I'm not na#237ve about the used book trade; I myself sold used books at flea markets out of the back of my pickup truck for five years. I realize it's the nature of the publishing world for review or advance copies to end up at used book stores, but how in such large numbers?

My first thought is, it's Mob-connected. That is, someone is routinely putting aside pallets of books in warehouses to be sifted onto the used book market. What a bonanza! Royalty-free work! Just like pirated Chinese DVDs! To me, the people doing this are bloodsuckers and bottom feeders, not unlike those "ticket finders" who are little more than scalpers in fancy suites. My second thought: we now have a black market economy, from Wall Street corruption to knockoffs of designer handbags sold on the sidewalk.

Let me put it this way: if you have a friend in a band, would you burn their CD from someone else's copy or would you buy it from the friend? Would you take their blood-and tear-stained labors and give them nothing but your hollow applause in return? If you would, you are a bloodsucker. Taking my book and selling it for list price or higher and keeping the money as your own is the same principle as me walking into the restaurant where you work, heading to the kitchen, making my food and carrying it out to my table. No tip for you!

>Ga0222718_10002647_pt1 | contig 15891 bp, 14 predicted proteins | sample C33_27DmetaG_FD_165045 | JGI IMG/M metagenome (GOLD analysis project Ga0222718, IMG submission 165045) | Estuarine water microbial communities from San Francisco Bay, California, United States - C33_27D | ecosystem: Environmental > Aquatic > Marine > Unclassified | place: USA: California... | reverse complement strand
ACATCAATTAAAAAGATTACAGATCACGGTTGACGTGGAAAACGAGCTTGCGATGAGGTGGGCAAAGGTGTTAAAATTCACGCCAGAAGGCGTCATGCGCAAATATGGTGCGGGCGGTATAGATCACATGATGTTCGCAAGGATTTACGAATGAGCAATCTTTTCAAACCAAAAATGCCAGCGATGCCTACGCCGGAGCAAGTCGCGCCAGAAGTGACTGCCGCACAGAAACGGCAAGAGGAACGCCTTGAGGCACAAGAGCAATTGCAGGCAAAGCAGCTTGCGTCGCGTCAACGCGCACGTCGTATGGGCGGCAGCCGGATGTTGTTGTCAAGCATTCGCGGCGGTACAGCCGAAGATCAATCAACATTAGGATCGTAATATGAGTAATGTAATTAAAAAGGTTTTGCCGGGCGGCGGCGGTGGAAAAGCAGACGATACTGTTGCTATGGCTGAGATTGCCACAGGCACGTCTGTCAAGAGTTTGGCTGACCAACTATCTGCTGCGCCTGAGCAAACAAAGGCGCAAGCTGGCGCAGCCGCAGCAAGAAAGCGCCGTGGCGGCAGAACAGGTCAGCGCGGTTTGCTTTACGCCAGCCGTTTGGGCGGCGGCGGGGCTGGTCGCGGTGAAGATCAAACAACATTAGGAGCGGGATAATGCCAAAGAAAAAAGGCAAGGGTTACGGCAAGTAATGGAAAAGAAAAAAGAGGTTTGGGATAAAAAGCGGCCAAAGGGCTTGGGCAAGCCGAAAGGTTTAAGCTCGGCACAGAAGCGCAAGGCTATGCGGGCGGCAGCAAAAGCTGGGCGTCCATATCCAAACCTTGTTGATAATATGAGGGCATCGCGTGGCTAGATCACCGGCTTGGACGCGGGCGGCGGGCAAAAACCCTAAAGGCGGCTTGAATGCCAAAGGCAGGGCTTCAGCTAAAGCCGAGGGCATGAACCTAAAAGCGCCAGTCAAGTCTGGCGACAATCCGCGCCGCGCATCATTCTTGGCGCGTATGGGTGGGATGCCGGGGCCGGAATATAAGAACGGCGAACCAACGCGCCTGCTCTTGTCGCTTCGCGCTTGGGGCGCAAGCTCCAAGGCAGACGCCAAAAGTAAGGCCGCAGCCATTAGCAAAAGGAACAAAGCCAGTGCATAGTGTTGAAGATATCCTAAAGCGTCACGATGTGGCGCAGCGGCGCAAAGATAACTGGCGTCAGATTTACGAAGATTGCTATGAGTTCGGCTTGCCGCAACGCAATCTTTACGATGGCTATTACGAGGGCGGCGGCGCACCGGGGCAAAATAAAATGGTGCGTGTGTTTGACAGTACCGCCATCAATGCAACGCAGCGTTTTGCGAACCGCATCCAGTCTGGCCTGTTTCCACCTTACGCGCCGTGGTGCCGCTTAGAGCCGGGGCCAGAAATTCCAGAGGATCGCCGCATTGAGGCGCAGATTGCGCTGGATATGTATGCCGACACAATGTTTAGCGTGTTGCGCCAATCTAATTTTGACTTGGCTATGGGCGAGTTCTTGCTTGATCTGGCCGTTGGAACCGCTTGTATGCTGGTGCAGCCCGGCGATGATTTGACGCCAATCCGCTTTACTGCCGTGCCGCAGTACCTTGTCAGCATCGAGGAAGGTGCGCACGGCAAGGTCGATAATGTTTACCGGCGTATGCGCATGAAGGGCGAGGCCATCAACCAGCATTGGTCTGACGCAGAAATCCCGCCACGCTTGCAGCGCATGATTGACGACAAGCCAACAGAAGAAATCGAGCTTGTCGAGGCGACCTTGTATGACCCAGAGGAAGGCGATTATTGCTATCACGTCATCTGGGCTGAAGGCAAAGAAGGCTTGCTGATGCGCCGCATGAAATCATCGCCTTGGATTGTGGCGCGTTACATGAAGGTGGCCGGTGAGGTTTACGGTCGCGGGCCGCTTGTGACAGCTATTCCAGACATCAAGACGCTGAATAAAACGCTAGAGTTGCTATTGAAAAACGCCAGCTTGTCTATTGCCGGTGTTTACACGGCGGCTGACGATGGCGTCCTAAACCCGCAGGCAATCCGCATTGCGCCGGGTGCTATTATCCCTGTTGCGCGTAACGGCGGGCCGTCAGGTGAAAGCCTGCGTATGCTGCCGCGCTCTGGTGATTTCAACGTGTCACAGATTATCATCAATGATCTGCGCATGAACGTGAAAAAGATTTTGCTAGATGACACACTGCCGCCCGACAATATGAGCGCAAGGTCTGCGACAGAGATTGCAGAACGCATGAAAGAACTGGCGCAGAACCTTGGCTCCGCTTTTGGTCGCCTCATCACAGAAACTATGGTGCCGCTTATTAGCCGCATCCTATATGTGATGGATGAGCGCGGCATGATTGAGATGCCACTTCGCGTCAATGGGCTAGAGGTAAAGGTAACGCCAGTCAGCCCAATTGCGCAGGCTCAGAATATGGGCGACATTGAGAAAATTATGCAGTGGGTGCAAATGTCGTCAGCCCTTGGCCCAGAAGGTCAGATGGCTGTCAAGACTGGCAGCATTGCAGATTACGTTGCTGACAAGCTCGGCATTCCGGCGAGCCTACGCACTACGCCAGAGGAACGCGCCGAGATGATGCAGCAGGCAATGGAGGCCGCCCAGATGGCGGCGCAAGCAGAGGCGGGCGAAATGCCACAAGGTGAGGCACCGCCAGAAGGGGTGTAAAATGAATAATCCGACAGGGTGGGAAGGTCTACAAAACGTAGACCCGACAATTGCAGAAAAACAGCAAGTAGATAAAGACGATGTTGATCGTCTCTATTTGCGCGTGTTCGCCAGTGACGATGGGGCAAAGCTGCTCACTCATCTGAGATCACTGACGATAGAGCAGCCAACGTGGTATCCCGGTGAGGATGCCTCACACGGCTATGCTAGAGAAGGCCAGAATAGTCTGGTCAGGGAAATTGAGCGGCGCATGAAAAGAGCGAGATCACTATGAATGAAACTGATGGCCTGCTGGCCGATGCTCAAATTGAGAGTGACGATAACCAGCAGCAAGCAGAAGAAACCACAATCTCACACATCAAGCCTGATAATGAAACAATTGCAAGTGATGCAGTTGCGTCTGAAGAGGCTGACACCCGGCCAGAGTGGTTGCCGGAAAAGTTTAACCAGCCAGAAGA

Where did this something-for-nothing mentality arise? Maybe it's just the residual effect of the corporate world's "trickle-down" Scroogism. Worker productivity has risen 17 percent in the past five years while wages declined 2 percent. No wonder everyone wants something for free.

But I ask you: Would you work for free?

Didn't think so. Then don't take my work and the work of others for free. Pay the piper, support the things that interest you. If you don't, they won't survive.

Wednesday, September 06, 2006


Pictures from Adams and North Adams

This is my 2006 version of the famous "Holden Street, North Adams" photo taken by Stephen Shore, minus the talent.

Sunday, September 03, 2006


Abandoned Go-Kart Track

In Tilton, NH.

Friday, September 01, 2006


Happy New Year!

Happy New Year.